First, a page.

Amendment No 1 [EduChilDev–1]—

Page 13, after line 37—Insert:

(2a) It is a further object of this Act to recognise the diversity of the student body in this State.

Amendment carried.

The Hon. S.E. CLOSE: I move:

Amendment No 2 [EduChilDev–1]—

Page 14, after line 17 [clause 7(3)]—Insert:

(h) subject to this and any other Act or law, schools, preschools and children's services centres are free to celebrate events that are of significance to their communities.

When we are talking about the fact that there is a very diverse student body and also that our schools are secular in nature, I wish to add a reference for clarity that schools, preschools and children's centres are free to celebrate events that are of significance to their communities.

Mr GARDNER: I move an amendment to the minister's amendment:

Amendment No 1 [Gardner–2]—

Page 14, after line 17 [inserted paragraph (h)]—After 'communities' insert:

(including, for example, by singing Christmas carols)

In identifying and referring to this amendment she has just moved, in the journal of record in South Australia, The Advertiser, in a piece by Mr Tim Williams in relation to issues to do with religious instruction and things we were debating earlier in relation to clause 82, the minister said:

These provisions do not apply to in-school celebrations of significant events such as Christmas and Easter and the Government has filed an amendment to make this unambiguously clear.

The amendment the minister has just moved is worthy, but it does not, as the minister suggested, make clear the critical question that has been confronting the community of South Australia for the last four or five months—Christmas carols and whether or not it is unambiguously clear that they are to remain possible in our public schools.

The opposition believes that the minister will welcome the amendment we have suggested because it does in fact make it unambiguously clear that Christmas carols are to be allowed to be maintained. I know that she herself enjoys a Christmas carol and I commend her for that. It is good for the voice. The minister's amendment inserts this subclause:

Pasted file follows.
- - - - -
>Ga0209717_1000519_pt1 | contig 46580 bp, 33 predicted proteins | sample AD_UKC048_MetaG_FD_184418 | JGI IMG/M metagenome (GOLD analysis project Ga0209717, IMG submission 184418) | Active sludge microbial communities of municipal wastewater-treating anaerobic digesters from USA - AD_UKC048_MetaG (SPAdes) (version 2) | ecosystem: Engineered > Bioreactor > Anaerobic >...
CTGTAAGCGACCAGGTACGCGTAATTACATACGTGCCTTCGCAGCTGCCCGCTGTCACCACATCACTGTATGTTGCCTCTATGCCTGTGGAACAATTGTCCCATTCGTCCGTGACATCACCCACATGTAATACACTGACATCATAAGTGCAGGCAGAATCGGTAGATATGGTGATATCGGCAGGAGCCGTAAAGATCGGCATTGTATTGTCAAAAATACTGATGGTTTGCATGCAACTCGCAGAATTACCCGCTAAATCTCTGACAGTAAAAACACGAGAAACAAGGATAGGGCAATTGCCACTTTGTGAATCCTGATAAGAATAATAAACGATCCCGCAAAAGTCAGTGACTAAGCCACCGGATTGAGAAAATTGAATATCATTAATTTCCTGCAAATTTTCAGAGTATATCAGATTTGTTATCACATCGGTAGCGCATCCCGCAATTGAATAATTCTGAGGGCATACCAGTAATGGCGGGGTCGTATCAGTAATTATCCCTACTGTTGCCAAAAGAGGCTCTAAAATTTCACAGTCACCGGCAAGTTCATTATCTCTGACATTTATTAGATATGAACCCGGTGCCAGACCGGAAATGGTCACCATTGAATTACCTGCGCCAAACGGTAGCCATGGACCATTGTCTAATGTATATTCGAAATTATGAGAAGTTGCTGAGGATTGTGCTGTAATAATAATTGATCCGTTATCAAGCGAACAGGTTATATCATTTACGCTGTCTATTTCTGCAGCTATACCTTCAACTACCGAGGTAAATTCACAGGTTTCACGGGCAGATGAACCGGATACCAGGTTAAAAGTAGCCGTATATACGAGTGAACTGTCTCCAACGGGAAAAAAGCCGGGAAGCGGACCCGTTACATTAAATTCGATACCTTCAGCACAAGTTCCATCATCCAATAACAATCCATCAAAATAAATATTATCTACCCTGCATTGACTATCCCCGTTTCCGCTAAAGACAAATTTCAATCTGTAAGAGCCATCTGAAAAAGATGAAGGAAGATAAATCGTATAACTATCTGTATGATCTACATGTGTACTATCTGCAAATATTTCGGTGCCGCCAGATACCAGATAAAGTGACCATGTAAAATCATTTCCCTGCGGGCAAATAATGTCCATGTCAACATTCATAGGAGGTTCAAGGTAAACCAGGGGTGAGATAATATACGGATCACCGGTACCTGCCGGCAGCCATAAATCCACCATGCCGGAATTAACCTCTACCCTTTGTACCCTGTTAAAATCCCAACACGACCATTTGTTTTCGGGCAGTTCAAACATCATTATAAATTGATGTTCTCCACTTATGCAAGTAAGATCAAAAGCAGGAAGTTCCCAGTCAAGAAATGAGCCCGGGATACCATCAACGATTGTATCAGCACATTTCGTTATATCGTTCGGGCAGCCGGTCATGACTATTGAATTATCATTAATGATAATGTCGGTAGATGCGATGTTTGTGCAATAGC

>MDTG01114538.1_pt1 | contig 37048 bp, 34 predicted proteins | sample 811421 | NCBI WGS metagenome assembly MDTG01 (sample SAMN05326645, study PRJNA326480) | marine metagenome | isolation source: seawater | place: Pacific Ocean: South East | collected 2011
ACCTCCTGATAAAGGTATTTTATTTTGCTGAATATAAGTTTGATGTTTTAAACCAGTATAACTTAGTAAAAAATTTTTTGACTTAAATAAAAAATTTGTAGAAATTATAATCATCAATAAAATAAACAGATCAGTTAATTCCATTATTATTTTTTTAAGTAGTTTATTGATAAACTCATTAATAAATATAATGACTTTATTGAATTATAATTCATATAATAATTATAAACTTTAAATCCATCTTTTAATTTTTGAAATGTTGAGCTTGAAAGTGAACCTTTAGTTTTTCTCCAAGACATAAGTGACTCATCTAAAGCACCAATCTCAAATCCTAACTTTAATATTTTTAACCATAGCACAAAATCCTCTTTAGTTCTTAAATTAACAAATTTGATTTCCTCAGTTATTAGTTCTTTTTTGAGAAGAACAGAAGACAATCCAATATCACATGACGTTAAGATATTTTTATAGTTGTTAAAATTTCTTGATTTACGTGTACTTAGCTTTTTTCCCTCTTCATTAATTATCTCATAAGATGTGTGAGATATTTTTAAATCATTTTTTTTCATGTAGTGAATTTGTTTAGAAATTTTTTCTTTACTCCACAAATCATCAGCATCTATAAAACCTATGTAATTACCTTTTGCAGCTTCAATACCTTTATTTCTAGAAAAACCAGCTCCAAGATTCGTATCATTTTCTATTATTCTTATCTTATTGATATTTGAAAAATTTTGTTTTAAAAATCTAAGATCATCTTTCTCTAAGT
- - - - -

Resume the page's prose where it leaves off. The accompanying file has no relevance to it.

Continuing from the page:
(h) subject to this and any other Act or law, schools, preschools and children's services centres are free to celebrate events that are of significance to their communities.

My amendment inserts, after the word 'communities', the words '(including, for example, by singing Christmas carols)' thereby guaranteeing that Christmas carols will be protected under the act.

The Hon. S.E. CLOSE: We will accept this amendment because quite clearly if we were not to, it would be argued that we were opposed to Christmas carols, which we never have been and never will be. I think it is a pity to bring that into a piece of legislation because there are a number of events that are significant to schools, and they are not only those that are associated with a traditionally Christian celebration, but I have had enough of the politicking over Christmas carols. It has been absurd from start to end, and I will accept this in order not to prolong that kind of game playing with our schools.

Amendment to amendment carried; amendment as amended carried; clause as amended passed.

Schedule and title passed.

Bill reported with amendment.

Third Reading

The Hon. S.E. CLOSE (Port Adelaide—Minister for Education and Child Development, Minister for Higher Education and Skills) (16:00): I move:

That this bill be now read a third time.

Bill read a third time and passed.